Rethinking Affordable Housing

The secret is out—Utah is a beautiful place to call home! But as a lifelong Utahn I am perennially stunned by the swift increase in the cost of housing over the past decade.

All too often, friends and family members can’t afford to live in Salt Lake City due to rising housing costs. These are people who I grew up with, we share the same community and have considered it home our entire lives. And while the drought, and the effects of climate change loom large, the most pressing concern for many Utahns is the lack of affordable housing.

Fortunately, Utah leaders and builders can address both our climate and housing challenges by prioritizing efficient and electric housing. Efficient, electric homes are more affordable to live in while also limiting the pollution emitted into our airshed. It’s all in the way we build.

More Efficient Homes Have Lower Energy Burdens

In addition to monthly rent or mortgage payments, a key factor that determines housing affordability is the occupant’s energy burden—the amount of money they spend on utilities as a percentage of rent/mortgage. So for example, if your rent was $1,000 and your utilities were $100 you have an energy burden of 10 percent. By reducing the amount of energy that a home consumes, we can reduce an occupants energy burden.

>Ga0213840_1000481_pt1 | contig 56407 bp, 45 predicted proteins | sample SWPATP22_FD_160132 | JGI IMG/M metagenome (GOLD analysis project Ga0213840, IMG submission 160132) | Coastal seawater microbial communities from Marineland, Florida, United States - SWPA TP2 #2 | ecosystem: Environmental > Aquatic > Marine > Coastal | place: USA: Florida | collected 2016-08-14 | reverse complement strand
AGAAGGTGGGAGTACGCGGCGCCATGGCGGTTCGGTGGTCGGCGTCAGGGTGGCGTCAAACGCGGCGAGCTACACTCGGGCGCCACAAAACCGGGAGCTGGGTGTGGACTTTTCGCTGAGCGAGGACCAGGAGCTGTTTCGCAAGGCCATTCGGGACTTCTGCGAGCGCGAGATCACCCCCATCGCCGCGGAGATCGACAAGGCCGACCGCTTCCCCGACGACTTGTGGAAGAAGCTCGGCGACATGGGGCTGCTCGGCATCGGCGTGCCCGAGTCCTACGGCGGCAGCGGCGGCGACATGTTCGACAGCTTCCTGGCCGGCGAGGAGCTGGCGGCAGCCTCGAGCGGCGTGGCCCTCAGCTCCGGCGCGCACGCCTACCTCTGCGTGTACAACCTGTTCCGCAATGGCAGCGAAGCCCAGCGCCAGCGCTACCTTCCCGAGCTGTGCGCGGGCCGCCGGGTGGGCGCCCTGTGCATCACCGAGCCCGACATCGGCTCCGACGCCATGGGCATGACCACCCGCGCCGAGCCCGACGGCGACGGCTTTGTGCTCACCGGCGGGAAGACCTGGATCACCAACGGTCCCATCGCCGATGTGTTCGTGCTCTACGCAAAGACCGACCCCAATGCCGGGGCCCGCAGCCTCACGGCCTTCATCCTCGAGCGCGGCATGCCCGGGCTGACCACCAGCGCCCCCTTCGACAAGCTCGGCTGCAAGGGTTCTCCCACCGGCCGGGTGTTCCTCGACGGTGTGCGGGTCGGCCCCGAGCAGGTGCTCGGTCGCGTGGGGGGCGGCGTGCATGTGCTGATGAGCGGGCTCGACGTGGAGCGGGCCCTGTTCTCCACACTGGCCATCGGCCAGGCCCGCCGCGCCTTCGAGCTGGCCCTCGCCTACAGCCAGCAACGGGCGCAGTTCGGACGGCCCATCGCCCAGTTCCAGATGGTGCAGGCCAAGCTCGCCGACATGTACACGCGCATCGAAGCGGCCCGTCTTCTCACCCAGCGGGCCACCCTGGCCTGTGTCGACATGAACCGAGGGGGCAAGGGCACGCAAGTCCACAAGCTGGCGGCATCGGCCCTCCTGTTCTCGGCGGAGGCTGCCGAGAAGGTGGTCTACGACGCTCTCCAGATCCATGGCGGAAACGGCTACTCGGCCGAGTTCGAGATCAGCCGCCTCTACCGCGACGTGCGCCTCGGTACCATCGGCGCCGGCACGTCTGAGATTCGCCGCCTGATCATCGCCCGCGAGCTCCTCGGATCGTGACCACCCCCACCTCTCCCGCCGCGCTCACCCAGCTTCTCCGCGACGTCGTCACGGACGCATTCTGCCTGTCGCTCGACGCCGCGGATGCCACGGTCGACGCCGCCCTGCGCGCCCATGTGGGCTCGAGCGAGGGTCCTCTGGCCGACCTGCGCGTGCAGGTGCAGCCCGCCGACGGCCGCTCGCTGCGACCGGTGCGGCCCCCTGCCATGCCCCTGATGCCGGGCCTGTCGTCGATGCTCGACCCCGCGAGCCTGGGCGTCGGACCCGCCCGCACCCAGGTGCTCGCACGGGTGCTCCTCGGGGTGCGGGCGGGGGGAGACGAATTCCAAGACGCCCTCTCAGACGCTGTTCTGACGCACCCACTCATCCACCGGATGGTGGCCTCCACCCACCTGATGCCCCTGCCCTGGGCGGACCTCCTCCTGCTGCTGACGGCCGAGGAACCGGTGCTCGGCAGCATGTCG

High energy burdens disproportionately impact low-income families with children, Black, Latinx, and Native American households, and seniors. No household should have to choose between paying energy bills and buying food, medicine, or other essentials.

20% of the homes that will be in the ground in 2050 have not yet been built. This presents a tremendous opportunity to ensure new homes are as efficient and electric as possible to prevent latent retrofits.

Investing in Efficiency is an Investment in Affordability

This is a unique moment for Utah with both the Governor and the Federal Government making commitments to efficient and affordable housing.

The Utah Legislature has allocated $70 million for affordable housing. At the same time, the Federal Government announced a host of programs to support affordable and efficient housing. For example, for the first time ever, the U.S. Department of Housing and Urban (HUD) development announced its Climate Action Plan to “put our nation’s communities on the path to building more equitable, efficient, and sustainable housing infrastructure” by prioritizing investments in efficiency. Moreover, with the passage of the Bipartisan Infrastructure Bill, Utah will see additional sources of funding through sources like the Department of Energy’s Energy Efficiency Revolving Loan Fund Capitalization Grant.

Thankfully, this funding comes at a time when we have been hard at work to update Utah’s residential building codes, and advocating for electric-ready code. With the renewed support from the Federal government, and our continued work with State and local officials, we have a unique opportunity to solve housing affordability and air quality at the same time.

AUTHOR

Thomas Kessinger

Beneficial Electrification Program Manager

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